Inciting Joy: Essays (Hardcover)
November 2022 Indie Next List
“The Book of Delights author returns with a new essay collection — a meditation on the ways ordinary life, and particularly a life of community and compassion, can spark joy. The writing is free-flowing and spontaneous — just as joy can be.”
— Barbara de WIlde, Frenchtown Bookshop, Frenchtown, NJ
These yes, joyful, essays don't so much as announce themselves as enchant you with their magic dust of hope and joy. You think about them even when you don't realize it. Ross's masterful, light-handed but quietly profound stories with their delightful digressions, take root in your heart. I can't love this book enough.— Kris
An intimate and electrifying collection of essays from the New York Times bestselling author of The Book of Delights.
A Publishers Weekly Best Book of 2022
In these gorgeously written and timely pieces, prizewinning poet and author Ross Gay considers the joy we incite when we care for each other, especially during life’s inevitable hardships. Throughout Inciting Joy, he explores how we can practice recognizing that connection, and also, crucially, how we can expand it.
In “We Kin,” Gay thinks about the garden (especially around August, when the zucchini and tomatoes come in) as a laboratory of mutual aid; in “Share Your Bucket,” he explores skateboarding’s reclamation of public spaces; he considers the costs of masculinity in “Grief Suite”; and in “Through My Tears I Saw,” he recognizes what was healed in caring for his father as he was dying.
In an era when divisive voices take up so much airspace, Inciting Joy offers a vital alternative: What might be possible if we turn our attention to what brings us together, to what we love?
Taking a clear-eyed look at injustice, political polarization, and the destruction of the natural world, Gay shows us how we might resist, how the study of joy might lead us to a wild, unpredictable, transgressive, and unboundaried solidarity. In fact, it just might help us survive.
"A raucous affair, with dancing, fabulous covers of all your favorite songs, tons of food, a backyard full of folks… and all their sorrows, too… these essays are arguments embedded in stories that stretch like rubber bands around the topics of laughter, basketball, skateboarding, gardening, time, dying, music, gratitude, and dancing. It’s impossible to read them without feeling a shift in your awareness of joy and its unexpected possibilities.”—The Boston Globe
“A gift that’s meant to be shared… inspires us to look beyond the miseries of our era to envision a more welcoming future, Gay… offer[s] a concept of joy akin to what Audre Lorde conceptualized in her essay ‘Uses of the Erotic: The Erotic as Power.’ Get yourself a copy of Inciting Joy, then gift yourself the great pleasure of giving it away.”—The Washington Post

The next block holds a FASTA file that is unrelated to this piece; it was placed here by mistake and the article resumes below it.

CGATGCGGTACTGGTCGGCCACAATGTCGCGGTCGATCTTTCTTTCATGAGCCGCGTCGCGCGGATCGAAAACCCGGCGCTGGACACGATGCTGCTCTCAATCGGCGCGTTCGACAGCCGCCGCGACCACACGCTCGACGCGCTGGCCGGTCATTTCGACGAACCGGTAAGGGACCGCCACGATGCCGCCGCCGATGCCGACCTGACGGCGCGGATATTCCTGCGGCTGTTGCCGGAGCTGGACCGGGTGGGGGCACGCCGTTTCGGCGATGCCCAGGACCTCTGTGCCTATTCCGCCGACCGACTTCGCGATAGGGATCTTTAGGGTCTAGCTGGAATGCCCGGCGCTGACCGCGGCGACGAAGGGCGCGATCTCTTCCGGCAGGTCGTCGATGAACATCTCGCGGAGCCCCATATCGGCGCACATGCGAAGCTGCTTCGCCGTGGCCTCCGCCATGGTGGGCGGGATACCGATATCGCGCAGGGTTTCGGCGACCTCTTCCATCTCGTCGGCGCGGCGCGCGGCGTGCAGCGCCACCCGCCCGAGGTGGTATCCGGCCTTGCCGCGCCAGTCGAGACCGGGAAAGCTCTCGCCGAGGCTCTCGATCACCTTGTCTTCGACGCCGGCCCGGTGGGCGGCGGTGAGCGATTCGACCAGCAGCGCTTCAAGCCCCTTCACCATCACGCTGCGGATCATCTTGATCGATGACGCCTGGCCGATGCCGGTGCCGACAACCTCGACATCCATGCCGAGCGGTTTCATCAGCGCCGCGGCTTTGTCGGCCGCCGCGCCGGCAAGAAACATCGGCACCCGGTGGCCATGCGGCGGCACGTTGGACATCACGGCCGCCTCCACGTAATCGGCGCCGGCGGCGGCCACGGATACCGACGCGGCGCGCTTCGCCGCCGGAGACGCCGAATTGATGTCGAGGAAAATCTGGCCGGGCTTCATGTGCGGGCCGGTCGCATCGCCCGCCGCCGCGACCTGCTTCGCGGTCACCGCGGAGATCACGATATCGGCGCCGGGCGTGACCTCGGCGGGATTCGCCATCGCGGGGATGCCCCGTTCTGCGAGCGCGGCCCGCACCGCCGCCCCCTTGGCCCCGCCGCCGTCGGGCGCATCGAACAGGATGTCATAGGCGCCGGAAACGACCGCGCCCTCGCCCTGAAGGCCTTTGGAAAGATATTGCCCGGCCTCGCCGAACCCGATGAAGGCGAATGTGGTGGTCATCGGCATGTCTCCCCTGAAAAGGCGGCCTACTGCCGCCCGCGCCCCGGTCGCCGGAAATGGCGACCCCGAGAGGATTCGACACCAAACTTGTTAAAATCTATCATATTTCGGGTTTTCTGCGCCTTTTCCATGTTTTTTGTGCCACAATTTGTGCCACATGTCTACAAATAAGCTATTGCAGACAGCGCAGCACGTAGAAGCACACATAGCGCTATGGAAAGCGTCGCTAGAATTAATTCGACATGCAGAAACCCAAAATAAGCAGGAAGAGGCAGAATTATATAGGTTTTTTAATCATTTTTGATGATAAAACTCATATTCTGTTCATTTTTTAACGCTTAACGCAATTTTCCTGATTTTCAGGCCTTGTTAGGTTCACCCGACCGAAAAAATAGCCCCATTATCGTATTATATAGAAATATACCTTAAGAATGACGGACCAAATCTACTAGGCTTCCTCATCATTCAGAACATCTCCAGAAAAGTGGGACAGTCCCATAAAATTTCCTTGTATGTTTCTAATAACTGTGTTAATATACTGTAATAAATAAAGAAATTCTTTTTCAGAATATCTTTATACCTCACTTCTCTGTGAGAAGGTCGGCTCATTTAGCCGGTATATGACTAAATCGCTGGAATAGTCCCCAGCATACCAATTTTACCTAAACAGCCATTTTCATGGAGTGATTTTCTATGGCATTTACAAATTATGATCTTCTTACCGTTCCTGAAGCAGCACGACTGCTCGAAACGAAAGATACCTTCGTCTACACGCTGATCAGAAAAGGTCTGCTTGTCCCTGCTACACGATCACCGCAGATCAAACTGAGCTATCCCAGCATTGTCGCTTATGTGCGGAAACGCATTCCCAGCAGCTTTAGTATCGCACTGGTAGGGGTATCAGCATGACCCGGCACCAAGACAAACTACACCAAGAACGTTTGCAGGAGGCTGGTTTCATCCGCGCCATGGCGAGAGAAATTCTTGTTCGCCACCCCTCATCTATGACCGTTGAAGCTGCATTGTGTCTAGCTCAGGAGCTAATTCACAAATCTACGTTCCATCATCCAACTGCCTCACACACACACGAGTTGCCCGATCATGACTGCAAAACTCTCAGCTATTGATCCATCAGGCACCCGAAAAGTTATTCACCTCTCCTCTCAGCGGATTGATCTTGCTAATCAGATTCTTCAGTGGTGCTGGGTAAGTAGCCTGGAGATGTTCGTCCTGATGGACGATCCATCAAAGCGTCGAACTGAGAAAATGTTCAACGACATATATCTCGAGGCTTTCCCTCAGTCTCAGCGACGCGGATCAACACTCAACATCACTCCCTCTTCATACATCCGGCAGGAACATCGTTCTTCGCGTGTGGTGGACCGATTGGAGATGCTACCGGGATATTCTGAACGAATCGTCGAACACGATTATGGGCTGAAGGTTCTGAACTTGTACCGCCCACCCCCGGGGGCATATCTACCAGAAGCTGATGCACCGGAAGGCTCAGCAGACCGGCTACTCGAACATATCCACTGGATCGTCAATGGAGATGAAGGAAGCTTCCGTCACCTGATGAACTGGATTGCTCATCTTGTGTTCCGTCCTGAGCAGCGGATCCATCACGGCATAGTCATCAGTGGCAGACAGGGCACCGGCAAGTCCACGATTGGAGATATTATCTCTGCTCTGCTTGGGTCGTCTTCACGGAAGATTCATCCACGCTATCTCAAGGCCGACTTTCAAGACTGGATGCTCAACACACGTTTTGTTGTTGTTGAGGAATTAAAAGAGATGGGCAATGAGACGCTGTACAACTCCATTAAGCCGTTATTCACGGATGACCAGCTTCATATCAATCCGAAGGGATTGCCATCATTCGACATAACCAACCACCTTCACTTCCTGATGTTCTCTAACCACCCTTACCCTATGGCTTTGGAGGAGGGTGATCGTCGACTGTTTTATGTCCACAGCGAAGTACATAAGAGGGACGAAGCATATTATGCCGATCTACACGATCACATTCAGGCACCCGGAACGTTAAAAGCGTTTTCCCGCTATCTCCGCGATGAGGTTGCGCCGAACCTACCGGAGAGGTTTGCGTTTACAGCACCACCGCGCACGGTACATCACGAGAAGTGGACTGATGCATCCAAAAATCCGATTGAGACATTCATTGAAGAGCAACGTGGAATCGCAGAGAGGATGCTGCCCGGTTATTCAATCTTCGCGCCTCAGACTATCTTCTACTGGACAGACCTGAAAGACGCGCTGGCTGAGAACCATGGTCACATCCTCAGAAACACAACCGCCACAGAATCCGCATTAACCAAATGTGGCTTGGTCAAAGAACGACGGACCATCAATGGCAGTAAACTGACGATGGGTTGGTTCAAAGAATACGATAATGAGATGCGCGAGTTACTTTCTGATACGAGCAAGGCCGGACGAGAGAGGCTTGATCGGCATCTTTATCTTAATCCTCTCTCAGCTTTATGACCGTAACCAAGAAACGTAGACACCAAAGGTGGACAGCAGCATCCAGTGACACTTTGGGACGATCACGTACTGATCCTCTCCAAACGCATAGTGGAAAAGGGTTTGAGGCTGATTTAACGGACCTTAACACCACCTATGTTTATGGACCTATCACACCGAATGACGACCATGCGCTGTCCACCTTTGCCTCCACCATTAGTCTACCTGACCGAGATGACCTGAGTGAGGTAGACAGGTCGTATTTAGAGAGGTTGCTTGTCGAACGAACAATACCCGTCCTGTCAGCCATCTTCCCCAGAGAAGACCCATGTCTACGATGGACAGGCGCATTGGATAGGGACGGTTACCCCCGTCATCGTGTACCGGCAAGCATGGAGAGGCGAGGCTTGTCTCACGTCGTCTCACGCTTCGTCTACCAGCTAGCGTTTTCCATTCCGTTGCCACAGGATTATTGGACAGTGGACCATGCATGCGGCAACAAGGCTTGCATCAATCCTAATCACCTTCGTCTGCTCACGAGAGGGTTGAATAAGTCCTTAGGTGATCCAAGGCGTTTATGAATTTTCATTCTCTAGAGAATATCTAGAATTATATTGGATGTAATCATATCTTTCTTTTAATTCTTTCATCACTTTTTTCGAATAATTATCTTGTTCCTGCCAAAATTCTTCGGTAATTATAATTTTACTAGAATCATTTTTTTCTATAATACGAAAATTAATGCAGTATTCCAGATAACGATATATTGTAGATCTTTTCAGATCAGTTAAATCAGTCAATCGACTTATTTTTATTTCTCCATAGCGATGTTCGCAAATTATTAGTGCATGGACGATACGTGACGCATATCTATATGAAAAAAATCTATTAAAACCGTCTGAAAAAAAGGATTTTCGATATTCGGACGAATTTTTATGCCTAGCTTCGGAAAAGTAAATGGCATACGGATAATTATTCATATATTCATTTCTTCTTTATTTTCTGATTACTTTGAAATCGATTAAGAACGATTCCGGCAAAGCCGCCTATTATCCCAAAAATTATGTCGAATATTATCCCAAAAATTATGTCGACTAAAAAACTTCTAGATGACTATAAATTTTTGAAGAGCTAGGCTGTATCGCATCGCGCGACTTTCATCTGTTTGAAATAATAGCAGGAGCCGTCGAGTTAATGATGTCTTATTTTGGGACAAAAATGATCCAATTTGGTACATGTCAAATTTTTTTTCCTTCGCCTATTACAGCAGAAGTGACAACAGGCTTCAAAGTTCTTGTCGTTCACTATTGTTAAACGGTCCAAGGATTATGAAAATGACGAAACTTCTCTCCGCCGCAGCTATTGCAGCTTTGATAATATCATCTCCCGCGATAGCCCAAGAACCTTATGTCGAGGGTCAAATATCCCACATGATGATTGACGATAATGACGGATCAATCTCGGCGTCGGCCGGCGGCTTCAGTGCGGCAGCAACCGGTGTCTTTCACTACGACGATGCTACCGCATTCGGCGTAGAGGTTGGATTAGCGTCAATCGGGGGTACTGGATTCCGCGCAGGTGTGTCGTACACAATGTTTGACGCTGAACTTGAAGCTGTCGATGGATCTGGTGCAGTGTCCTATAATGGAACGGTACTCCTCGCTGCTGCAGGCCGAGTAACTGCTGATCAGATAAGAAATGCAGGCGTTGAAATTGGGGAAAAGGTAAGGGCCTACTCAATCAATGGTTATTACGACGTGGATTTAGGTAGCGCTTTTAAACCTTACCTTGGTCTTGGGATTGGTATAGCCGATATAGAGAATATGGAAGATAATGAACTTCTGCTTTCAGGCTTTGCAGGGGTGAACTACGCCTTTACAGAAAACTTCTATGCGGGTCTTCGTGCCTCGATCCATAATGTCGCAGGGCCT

“Another thoughtful, compassionate, and timely essay collection that focuses on the deeper meaning of joy. It’s a tender and reflective collection that is sure to sit with you long after you finish.”—BuzzFeed
“[Inciting Joy] offers a rigorous and candid examination, or “Incitements,” of what it means to pay attention and study what brings us joy, even as we understand and accept its entanglement of sorrows. It’s a manifesto, a movement – a magnificent showcase of Ross’s descriptive and digressive powers – and at its thrumming, galloping core, it’s “a practice of survival.”—Poets & Writers
“This is instantly one of my favorite books ever. A wondering-aloud to which I will be returning often, and a brilliant manifesto making a case for joy as a thing which is as complex and rigorous as it is lovely and free. In that sneaky way Ross Gay has of lovingly disarming you before getting you to dwell in rooms of your heart you’d left vacant, Inciting Joy uses its titular emotion as a window into sorrow and rage, into gifts and loss, into the tricky business of being alive.”—Eve L. Ewing, author of Ghosts in The Schoolyard, Electric Arches, and Marvel Comic’s Ironheart series
“In essays that are lyrical, pensive, and surprising, poet Gay sheds light on all the places joy can lurk […] Gay’s a remarkable writer, and the collection makes for a spellbinding meditation on the ways joy deepens and grows in the company of grief, fear, and loss.”—Publishers Weekly (Best Book of 2022: Nonfiction)
"Ross Gay is as insightful and lyrical as an essayist as he is as a poet. His essays are as trenchant as they are moving, finding in the minutiae of life the grand themes of human existence.”
—Chris Hedges, Pulitzer Prize-winner and author of War is Force that Gives Us Meaning and America: The Farewell Tour
"The award-winning poet considers joy – how we incite it, how we can expand it and most importantly, how we experience it by caring for others – in this timely collection that defies divisiveness."—USA Today
“He is many things—an award-winning essayist and poet, but also a community gardener and former basketball coach—and these roles are the details that till the soil of what blooms in his writing. Gay exudes a generosity of spirit. It’s true in person and on the page, evidenced in his newest collection of essays, Inciting Joy.”—The Rumpus (November Book Club Selection)